I know many of you are not allowed to celebrate holidays in the classroom so I created this list of my favorite Gingerbread books that are not Christmas related.
A Gingerbread theme allows for plenty of fun and learning without any mention of the jolly old elf or his reindeer.
Disclosure: Amazon links included below
Gingerbread Man Books
The Gingerbread Baby by Jan Brett
Jan Brett’s beautifully detailed illustrations paired with this sweet (no pun intended) and unique version of the classic tale makes this a must read for everybody, I love it just as much as the kids!
The Gingerbread Boy by Richard Egielski
A modern, urban version of The Gingerbread Boy that takes place in New York City and culminates in Central Park.
The Gingerbread Boy by Paul Galdone
From author Paul Galdone best known for his ink and wash illustrations that grace the pages of his many classic fairy tales books.
The Gingerbread Cowboy by Janet Squires
What kind of Texan would I be if I didn’t include this book on the list? A western version of the classic tale, this little cookie says “Giddy up!”
The Gingerbread Girl by Lisa Campbell Ernst
I was thrilled when this book was finally published because my female students had been asking “Where’s the gingerbread girl?” for years! Beautiful, colorful illustrations grace the pages of this book that sends a positive message to kids. Note: There are two negative words that you may want to omit if you choose to read this book aloud to your class, they are dumber and airhead.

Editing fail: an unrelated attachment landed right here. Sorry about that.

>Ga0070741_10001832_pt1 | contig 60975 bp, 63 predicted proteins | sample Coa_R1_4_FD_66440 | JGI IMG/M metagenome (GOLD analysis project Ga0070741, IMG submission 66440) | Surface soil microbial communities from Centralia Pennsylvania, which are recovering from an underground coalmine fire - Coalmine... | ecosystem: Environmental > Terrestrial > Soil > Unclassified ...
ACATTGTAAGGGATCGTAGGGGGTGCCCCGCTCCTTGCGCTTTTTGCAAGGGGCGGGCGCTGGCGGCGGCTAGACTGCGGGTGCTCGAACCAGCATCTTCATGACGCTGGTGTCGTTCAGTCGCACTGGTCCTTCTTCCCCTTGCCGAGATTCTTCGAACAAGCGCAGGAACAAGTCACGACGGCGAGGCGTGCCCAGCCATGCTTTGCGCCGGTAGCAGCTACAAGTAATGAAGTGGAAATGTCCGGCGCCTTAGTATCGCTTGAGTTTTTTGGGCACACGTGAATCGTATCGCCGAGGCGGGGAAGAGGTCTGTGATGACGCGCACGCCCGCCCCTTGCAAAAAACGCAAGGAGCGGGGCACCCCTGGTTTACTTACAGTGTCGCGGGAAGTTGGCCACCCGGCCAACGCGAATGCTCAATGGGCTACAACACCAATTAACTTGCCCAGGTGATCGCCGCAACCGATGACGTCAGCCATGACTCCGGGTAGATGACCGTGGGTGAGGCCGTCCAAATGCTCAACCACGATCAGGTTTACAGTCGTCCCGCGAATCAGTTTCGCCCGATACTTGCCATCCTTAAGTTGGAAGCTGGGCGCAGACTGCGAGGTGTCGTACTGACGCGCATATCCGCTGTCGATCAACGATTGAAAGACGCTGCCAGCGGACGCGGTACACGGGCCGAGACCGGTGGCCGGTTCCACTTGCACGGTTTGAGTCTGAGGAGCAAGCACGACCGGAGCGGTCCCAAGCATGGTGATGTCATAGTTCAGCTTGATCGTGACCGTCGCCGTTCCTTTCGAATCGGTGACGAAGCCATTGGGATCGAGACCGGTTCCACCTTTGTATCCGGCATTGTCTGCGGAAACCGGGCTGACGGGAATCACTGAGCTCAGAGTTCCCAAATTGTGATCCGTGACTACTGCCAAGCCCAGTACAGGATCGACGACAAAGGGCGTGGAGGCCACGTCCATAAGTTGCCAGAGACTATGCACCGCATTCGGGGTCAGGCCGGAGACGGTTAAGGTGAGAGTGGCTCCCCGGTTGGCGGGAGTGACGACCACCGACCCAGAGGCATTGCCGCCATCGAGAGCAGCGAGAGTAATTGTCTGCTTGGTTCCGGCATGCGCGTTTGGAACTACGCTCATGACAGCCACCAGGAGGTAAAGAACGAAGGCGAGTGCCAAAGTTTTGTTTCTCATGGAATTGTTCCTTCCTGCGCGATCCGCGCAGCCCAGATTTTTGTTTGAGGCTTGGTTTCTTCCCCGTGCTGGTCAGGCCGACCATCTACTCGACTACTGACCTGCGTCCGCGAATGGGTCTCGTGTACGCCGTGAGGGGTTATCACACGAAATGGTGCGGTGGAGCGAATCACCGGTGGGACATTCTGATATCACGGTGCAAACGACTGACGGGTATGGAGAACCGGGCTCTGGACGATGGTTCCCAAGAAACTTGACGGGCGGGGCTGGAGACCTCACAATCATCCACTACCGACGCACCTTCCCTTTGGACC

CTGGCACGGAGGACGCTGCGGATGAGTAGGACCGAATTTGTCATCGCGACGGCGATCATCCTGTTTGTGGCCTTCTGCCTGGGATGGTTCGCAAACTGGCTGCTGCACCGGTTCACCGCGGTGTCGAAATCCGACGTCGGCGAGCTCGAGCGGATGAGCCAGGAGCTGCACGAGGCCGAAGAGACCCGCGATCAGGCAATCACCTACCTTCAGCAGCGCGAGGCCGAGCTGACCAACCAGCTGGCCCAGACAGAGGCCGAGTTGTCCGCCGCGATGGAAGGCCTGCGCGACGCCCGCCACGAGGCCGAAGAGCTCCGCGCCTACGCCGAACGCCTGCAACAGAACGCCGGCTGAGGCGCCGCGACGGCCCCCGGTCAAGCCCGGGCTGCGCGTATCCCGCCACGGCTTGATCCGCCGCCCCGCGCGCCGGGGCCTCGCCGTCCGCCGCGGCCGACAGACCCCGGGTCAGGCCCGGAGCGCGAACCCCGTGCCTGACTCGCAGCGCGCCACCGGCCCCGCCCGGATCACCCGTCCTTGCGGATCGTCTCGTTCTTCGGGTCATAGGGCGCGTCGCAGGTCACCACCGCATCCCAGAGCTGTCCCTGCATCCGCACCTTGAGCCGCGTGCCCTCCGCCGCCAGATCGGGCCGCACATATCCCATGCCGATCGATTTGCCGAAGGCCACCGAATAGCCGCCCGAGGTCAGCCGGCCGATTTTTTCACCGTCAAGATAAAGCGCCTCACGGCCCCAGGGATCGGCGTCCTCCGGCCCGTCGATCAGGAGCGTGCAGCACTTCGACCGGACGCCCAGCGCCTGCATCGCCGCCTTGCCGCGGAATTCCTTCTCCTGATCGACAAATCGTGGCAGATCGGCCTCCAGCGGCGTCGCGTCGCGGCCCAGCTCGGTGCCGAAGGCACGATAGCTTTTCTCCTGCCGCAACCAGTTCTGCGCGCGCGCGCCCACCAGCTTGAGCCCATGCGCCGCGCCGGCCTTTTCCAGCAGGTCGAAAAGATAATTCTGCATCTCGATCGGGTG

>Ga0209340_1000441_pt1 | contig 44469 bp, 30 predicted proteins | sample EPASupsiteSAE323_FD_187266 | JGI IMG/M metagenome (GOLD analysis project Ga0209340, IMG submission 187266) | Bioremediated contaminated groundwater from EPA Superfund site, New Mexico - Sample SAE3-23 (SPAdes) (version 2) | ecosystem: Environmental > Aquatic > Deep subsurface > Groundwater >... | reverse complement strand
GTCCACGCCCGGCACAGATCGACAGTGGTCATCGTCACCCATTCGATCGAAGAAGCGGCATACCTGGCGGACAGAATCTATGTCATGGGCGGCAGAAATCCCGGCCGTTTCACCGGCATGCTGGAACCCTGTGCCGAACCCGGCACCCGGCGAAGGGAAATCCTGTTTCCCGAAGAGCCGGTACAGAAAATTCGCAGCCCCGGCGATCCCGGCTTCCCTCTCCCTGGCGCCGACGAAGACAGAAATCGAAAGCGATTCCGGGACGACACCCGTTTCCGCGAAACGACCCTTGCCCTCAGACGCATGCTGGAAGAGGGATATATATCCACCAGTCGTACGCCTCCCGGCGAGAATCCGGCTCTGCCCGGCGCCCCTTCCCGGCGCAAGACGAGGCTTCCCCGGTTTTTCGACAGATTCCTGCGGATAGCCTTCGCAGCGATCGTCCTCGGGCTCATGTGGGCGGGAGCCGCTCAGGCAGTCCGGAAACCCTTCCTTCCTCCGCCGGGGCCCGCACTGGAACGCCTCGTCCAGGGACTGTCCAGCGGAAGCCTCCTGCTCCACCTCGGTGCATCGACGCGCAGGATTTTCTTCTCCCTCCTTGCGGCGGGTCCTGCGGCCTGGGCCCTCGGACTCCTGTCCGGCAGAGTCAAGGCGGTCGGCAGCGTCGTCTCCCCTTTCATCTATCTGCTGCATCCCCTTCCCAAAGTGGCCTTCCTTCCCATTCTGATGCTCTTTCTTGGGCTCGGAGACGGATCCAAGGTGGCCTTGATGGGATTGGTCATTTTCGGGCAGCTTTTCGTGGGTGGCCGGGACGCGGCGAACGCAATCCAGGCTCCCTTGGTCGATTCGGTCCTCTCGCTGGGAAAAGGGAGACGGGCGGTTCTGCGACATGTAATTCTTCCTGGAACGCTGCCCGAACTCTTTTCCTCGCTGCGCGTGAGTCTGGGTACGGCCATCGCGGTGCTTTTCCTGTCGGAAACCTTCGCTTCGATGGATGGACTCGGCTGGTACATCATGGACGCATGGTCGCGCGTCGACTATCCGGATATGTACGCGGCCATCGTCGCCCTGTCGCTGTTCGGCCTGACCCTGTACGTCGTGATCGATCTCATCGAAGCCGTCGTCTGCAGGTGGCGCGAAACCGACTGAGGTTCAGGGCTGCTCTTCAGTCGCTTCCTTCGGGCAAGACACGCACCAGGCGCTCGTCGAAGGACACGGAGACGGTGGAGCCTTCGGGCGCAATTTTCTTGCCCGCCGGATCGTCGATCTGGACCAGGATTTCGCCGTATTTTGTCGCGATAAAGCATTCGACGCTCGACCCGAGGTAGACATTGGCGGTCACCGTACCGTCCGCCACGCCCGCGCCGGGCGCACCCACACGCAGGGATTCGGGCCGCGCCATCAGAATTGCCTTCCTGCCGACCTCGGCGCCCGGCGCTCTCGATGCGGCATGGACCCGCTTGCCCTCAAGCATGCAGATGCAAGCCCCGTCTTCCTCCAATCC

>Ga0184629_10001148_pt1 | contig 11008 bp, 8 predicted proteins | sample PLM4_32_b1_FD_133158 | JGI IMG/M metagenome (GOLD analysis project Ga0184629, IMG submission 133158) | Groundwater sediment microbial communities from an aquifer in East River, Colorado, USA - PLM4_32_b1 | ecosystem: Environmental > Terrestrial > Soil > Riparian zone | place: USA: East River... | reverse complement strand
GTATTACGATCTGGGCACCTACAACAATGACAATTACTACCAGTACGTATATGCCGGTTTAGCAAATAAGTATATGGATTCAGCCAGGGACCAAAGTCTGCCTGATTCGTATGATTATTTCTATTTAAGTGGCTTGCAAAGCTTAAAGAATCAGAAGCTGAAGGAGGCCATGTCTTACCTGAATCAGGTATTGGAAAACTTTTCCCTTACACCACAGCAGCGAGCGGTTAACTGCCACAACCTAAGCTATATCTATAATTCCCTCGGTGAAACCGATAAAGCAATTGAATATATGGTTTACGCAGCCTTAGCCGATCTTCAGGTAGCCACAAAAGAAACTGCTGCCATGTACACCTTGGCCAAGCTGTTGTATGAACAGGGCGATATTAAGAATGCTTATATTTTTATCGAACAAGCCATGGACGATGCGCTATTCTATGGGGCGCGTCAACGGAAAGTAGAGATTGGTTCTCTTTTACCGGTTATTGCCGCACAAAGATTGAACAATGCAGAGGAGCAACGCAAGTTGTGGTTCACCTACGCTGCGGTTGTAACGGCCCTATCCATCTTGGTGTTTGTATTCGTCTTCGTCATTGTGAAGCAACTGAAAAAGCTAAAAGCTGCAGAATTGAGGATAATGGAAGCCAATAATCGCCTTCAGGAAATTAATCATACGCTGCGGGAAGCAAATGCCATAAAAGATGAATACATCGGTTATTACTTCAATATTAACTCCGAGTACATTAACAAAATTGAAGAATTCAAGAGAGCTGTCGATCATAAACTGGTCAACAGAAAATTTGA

The Gingerbread Man by Jim Aylesworth
The illustrations by Barbara McClintock are just darling and depict the gingerbread man wearing a snappy blue jacket, hat, and yellow pants. My students always remember this version when we read Peter Rabbit in the spring. They never fail to point out the similarity between Peter’s jacket and the illustrations in this version of the gingerbread man. I also like how the gingerbread man replies to the pleas of his pursuers with another rhyming verse.
The Gingerbread Man by Eric Kimmel
From Eric Kimmel, the master of the traditional folktale- this version follows the classic plot but gives the reader a glimmer of hope at the end.
The Gingerbread Man by Karen Schmidt
No surprises here, this classic tale boasts visually appealing images and simple, straightforward text. I have had this one in my collection for years and years and it never fails to deliver.
The Cajun Cornbread Boy by Dianne de las Casas
I love these types of twists on a classic tale. This version features a Cajun cornbread boy on the run; you can’t catch him because he’s full of cayenne!
The Runaway Rice Cake by Ying Chang Compestine
This Chinese New Year version of the book delivers a powerful message about sharing and compassion.
What books would you add to this list? Leave a comment below!
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Featured image photo credit: Ruth Black via istockphoto